This is an interesting word, isn’t it? Could be used for just about every single facet of the human psyche.
Needless to say, I’m going to concentrate on the influences on writing.
I remember at school a teacher telling me the best way to learn how to write was to read. I still believe this is true. Stephen King, in his book ‘On Writing’ details how he writes every morning, and in the afternoon he reads. A pretty powerful recommendation then. He didn’t clarify what he read, but does that actually matter?
As writers I believe we tend to read in a slightly different way to the average reader. Of course, there is the sheer entertainment value of reading, but I find myself more and more being critical – in a constructive way for the most part. I analyse sentence structure, paragraph and chapter beginnings, characterisation, descriptions, etc, etc. I do this in a far deeper way than I ever did before I seriously took up writing. It is now meaningful and relevant to me.
I read widely; as well as non-fiction for research I read thrillers, historical fiction, police procedurals, spy fiction, and ALL of Cormac McCarthy!
To mirror this I write in a number of genres. Essentially, I write as the mood takes me. For young adults, I’ve written a number of paranormal mysteries, and for adult fiction I’ve written mainly thrillers, but I am leaning more and more towards historical fiction, set in the dark ages/early medieval period. I have a whole host of stories already ear-marked, ranging from my latest book – VARANGIAN, which is published on the 25th September – to other planned projects, such as the mysterious death of William Rufus, and the curious life and dreams of Henry I.
When I began Varangian, I had no real goal in mind. I simply knew I had to write the story. But as my research grew, so did my desire to write further episodes in his remarkable life.
And then came ‘Game of Thrones’.
This epic fantasy work is the work of George R.R. Martin, an American author who really looks the part. One look at him and you know he writes epic fantasy. The sort of guy you might meet around a table playing a game of Dungeons and Dragons, or Runequest. His books are brilliant. And he is the master of mixing both show and tell. You know how we are always told to ‘show’…well, he doesn’t, not always. He uses masses of adverbs too, and we’re told not to use those. I’m often curious as to who comes up with these rules, but I’m so pleased to see Martin not so much ignoring them as manipulating them, to make his writing so much more lively and gripping. So it won’t come as a surprise when I tell you that when I began writing the prequel to Varangian, his influences were there, perhaps not consciously, but certainly in my desire to develop a far more breath-taking and sweeping narrative. We’re told to ‘cut, cut, cut’…Well, I’ve never understood that either. I believe readers want to read the details, to get the scenes clear in their minds. So I’ve taken after Martin, expanded my narrative, and hopefully created further volumes which are more substantial and far more evocative of the period. I like to think of Varangian as being pretty good, a true story of a Viking adventurer thrown into the deadly intrigues of the Byzantine empire, but it is a story embroidered with plenty of fiction. My subsequent tales will be epics of the imagination…well, I hope they are.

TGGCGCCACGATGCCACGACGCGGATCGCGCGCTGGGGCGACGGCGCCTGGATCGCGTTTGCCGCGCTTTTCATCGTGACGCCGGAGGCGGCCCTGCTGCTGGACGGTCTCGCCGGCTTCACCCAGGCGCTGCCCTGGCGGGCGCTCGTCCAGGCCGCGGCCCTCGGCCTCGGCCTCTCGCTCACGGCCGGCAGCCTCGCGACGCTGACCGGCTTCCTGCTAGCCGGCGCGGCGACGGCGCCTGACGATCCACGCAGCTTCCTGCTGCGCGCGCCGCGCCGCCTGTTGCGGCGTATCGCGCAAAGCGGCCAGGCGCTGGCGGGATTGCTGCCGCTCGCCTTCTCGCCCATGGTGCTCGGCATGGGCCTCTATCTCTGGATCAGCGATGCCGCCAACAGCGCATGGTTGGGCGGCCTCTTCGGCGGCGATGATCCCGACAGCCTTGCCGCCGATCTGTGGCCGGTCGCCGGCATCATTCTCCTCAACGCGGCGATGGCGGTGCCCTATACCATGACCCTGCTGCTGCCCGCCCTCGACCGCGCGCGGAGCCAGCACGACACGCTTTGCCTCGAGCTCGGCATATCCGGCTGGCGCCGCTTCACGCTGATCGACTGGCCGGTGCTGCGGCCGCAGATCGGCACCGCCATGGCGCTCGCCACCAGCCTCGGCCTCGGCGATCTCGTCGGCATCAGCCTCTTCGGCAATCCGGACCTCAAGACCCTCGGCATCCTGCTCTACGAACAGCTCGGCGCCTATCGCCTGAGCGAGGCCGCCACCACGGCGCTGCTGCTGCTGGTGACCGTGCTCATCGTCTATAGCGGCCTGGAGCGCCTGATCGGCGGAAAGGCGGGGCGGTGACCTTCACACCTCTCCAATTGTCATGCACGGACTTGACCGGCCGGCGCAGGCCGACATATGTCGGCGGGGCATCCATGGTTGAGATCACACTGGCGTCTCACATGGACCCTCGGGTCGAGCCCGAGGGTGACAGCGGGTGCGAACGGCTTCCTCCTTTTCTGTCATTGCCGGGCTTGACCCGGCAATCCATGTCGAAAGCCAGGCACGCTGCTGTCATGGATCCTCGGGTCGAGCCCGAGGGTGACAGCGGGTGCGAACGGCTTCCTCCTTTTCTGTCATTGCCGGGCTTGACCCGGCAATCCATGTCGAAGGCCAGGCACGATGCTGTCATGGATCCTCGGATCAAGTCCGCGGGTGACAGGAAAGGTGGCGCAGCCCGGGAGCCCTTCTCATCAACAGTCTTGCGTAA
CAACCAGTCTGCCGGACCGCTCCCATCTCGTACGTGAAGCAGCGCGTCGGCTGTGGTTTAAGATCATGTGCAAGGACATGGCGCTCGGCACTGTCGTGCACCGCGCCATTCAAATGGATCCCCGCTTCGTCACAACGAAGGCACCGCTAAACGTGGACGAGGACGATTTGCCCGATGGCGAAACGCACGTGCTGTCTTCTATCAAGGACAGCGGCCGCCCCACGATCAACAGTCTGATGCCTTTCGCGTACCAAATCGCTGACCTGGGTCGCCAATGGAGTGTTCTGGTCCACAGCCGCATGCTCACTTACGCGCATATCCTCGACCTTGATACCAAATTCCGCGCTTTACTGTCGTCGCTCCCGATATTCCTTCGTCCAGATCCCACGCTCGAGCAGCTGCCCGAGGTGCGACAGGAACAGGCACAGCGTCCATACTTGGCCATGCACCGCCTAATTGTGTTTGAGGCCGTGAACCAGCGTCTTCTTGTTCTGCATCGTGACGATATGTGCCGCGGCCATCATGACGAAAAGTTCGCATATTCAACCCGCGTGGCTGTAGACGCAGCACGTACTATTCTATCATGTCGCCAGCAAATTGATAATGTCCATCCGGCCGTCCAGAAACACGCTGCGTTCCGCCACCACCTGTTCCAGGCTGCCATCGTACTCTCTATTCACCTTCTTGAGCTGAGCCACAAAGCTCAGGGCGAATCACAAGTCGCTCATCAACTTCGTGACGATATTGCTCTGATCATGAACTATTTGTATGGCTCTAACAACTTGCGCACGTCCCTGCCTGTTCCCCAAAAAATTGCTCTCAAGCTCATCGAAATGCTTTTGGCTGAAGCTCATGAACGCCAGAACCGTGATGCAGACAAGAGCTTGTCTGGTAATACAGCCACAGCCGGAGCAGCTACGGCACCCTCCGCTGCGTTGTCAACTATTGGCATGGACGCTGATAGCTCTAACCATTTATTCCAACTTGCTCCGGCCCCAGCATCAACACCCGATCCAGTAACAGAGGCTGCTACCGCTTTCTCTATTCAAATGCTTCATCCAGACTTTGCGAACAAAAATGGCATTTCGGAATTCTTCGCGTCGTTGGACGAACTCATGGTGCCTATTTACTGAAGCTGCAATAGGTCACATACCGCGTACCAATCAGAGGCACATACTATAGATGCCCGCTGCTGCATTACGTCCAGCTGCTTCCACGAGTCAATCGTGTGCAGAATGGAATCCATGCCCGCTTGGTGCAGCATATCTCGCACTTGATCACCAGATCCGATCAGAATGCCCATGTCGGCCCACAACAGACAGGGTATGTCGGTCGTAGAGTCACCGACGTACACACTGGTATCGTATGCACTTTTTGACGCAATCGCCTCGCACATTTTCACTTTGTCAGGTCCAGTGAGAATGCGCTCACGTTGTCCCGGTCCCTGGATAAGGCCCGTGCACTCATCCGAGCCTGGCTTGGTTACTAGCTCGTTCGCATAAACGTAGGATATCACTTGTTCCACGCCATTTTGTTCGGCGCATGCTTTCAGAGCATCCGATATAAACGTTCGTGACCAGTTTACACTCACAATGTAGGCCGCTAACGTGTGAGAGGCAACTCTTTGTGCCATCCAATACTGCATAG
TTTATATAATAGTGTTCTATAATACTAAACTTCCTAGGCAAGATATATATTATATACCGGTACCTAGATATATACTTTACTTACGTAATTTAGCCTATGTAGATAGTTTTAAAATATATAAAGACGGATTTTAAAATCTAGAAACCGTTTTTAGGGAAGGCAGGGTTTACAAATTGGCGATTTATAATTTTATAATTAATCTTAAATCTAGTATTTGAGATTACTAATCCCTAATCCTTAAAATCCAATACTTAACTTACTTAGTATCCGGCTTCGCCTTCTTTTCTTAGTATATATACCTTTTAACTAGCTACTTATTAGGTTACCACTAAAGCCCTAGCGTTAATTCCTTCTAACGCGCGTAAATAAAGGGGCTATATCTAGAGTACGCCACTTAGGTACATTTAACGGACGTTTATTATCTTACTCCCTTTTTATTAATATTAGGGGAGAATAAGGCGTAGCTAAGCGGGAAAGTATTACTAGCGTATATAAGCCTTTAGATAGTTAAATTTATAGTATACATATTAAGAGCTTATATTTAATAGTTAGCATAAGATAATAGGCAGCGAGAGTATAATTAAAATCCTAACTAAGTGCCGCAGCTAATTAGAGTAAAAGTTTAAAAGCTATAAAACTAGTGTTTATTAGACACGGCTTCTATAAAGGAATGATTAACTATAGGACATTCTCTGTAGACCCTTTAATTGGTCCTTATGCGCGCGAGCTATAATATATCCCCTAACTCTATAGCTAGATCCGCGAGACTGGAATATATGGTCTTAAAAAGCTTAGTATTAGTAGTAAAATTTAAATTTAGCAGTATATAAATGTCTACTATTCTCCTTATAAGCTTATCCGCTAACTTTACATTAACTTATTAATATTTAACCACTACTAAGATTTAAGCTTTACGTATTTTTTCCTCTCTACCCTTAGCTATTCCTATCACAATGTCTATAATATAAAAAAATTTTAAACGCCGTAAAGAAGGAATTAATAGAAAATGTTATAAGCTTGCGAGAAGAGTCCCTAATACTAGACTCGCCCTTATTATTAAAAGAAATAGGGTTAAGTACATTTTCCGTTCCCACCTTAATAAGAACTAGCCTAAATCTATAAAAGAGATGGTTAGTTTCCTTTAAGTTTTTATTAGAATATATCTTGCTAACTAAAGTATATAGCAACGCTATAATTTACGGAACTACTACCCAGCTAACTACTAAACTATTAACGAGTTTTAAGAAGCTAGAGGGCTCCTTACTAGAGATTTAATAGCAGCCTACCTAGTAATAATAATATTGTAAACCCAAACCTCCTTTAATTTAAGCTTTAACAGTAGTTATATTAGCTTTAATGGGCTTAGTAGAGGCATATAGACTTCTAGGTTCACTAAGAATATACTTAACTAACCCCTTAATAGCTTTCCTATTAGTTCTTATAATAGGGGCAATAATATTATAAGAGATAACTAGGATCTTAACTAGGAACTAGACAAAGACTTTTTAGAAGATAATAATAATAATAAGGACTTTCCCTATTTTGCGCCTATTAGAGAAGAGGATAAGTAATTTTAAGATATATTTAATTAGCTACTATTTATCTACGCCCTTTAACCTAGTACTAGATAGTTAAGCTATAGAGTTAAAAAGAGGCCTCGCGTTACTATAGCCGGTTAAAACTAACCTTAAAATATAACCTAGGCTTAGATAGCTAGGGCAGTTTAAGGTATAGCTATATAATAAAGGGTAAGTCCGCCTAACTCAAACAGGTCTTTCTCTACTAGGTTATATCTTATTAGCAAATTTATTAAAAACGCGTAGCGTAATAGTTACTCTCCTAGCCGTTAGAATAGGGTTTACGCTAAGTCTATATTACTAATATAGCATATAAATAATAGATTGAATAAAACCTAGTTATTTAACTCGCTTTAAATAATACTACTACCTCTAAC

I’m a great fan of the late Elmore Leonard, and Robert B Parker and I love the way both writers draw you in to the story, painting vivid pictures with space, meticulously chosen words. It was whilst discovering both of these giants of the crime genre that I began to plan out my Paul Chaise thrillers, and attempted to create real page-turners that readers would find hard to put down.
These are the influences which have, over the years, helped me find my own ‘voice’. Inspiration, which is closely akin, is another thing entirely and I shall talk about that another time. But many things inspire us to write, and not all of them are to do with reading. However, these influences of mine have guided and helped me over the years and still do.
Two very different genres, and different influences. I do not copy, and I never try to model myself on any writer, but I can hear their voices in my head, and I often stop and read back over what I’ve written and ask, ‘Would Martin be proud, would Leonard have done it like that…’ I owe them, and a mass of other writers, a huge debt. I continue to read as I write. I devour books, and so should any budding author. We cannot live in isolation, believing every sentence we create is the best there ever was, because we only have to open Thomas Hardy to discover that the best has already been done. Emulate, and respect. Study and learn. But read.
My latest book Varangian will be published by Rebel-E on 25th September. Visit my website for the latest news. http://www.stuartgyayes.com
Thanks for stopping by, and keep reading!